So many people know me as a very performance focused engineer, and as someone that cares about perf I've always been a bit embarrassed about this blog. In actual fact this blog as it sits now is fast by most people's standards. I got a new job in July, and well I work with an absolute mad lad that is making me feel pretty embarrassed with his 900ms page load times. So I've decided to build my own blog engine, and compete against him.
Here we are, its 2017 dotnet core is out, and finally dotnet has a proper cli. In a previous post we explored the new cli. In short you can use the dotnet cli to build, test, package, and publish projects. However sometimes just using the cli is not enough. Sometimes, you land in a place where you have many projects to compile, test, and package.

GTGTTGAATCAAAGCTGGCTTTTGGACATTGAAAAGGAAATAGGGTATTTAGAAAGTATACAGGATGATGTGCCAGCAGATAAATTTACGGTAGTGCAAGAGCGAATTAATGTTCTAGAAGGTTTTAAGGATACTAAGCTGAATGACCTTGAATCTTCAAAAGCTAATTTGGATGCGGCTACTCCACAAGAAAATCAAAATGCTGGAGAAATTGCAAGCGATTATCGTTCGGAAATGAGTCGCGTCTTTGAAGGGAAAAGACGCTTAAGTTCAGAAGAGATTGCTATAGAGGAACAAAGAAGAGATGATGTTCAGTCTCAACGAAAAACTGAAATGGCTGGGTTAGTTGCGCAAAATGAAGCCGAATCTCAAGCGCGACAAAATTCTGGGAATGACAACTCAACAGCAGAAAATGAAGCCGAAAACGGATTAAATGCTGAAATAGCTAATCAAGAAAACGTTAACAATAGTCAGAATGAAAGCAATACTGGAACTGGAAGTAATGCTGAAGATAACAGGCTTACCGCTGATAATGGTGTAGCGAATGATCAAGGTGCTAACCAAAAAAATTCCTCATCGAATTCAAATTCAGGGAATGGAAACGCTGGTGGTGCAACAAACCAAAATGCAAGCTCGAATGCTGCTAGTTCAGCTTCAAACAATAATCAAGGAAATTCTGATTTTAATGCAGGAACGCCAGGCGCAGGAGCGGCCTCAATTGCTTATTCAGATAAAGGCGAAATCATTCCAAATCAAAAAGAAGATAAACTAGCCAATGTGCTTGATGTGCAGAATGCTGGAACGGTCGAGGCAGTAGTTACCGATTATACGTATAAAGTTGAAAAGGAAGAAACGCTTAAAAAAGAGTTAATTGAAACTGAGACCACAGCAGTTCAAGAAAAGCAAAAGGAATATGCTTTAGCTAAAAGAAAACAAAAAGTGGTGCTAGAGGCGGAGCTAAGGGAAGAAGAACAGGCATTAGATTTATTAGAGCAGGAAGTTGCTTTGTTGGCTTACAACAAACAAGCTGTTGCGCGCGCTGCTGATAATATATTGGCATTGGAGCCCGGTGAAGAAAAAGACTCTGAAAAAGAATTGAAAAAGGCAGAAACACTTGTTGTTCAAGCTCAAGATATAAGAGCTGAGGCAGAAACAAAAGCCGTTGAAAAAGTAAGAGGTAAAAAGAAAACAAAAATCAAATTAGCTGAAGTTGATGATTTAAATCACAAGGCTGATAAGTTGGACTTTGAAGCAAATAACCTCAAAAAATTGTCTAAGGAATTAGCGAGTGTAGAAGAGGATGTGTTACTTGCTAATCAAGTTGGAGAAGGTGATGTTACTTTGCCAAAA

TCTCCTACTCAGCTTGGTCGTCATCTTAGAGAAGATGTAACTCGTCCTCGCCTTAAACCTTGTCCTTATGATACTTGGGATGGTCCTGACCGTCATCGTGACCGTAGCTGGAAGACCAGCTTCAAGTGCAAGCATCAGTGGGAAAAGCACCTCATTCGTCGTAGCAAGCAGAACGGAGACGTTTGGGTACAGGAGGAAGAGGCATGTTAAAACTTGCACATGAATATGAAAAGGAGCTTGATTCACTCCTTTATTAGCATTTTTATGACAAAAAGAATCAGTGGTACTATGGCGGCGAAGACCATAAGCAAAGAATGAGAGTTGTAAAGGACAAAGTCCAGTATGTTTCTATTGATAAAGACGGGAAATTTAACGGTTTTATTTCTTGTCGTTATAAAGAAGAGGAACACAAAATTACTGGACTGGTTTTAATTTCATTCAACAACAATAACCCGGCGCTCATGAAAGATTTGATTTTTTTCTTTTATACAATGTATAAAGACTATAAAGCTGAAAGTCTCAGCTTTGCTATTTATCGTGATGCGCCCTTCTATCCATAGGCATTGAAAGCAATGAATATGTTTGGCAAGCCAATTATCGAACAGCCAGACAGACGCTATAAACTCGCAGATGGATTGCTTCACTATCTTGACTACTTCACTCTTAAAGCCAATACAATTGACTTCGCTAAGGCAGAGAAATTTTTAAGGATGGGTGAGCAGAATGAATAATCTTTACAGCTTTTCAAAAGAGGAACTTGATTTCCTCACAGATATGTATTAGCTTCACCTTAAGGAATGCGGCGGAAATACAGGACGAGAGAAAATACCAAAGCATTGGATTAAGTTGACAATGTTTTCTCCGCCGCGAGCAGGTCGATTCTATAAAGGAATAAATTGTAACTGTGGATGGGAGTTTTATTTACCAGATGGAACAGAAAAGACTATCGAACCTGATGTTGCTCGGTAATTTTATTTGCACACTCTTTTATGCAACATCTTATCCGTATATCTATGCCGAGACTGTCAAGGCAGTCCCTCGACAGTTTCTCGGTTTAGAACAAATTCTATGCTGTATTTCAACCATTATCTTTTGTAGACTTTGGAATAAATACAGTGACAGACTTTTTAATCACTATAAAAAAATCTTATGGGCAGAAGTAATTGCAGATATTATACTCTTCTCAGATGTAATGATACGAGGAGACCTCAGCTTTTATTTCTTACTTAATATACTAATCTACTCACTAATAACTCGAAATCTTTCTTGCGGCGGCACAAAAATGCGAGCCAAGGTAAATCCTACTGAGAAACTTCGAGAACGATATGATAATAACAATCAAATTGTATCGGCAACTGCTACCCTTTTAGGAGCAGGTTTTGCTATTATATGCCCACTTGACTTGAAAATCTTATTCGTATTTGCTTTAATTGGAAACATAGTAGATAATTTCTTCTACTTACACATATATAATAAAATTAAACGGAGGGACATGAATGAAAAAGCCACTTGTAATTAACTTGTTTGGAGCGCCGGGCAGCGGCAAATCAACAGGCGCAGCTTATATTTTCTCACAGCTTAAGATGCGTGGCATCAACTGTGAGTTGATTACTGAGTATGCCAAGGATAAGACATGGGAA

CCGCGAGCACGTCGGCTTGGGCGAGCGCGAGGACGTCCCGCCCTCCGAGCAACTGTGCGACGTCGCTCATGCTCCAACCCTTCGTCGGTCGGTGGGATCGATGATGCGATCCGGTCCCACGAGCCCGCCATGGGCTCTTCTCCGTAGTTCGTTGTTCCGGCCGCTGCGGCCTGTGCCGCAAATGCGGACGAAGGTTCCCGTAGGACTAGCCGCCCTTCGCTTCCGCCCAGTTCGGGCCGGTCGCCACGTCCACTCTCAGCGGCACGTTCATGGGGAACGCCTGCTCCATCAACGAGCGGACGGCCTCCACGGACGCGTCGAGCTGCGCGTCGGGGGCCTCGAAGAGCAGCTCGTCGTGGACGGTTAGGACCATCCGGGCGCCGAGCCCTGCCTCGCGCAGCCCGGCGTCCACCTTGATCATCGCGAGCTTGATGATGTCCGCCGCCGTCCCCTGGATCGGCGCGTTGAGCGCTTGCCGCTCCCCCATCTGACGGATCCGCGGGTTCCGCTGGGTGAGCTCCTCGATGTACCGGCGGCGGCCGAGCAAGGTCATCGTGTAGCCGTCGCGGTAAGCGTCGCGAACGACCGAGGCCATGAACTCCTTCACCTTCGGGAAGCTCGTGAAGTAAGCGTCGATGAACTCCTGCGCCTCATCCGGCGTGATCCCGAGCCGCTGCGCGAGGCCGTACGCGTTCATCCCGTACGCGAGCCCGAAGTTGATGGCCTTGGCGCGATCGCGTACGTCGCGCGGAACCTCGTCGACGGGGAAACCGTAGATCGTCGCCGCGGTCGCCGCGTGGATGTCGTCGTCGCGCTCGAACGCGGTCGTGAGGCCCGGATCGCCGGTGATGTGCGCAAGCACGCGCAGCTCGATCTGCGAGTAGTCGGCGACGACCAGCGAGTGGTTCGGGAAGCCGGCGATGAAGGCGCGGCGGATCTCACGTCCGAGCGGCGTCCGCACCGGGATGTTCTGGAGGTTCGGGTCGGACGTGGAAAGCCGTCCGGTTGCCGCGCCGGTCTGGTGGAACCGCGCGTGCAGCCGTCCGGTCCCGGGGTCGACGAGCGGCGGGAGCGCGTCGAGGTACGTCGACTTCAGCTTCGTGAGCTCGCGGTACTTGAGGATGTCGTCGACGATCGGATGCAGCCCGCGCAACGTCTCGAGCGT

When Visual studio 2015 launched, I wrote a blog post titled Resharper without Resharper. This was clearly aimed at giving people the ability in 2015 to divorce themselves from the very expensive product. In writing the post however, I didn't realize people would just want a low down on cool vs2015 extensions.
Ok so I've been in the alexa skills market recently, and obviously amazon wants you to use AWS Lambda for your skills. If you are like me, you have a ton of stuff in azure app service (the PaaS of azure). Azure app service supports nodejs, java, python, and of course .net. The two sdk's amazon ships (node, java) do not tie in with a web stack, and are obviously thought of as being used with Lambda.
Now that dotnet core tools have been released I thought it would be good to look into the dotnet cli. This is a new command line interface to build, manage, compile and run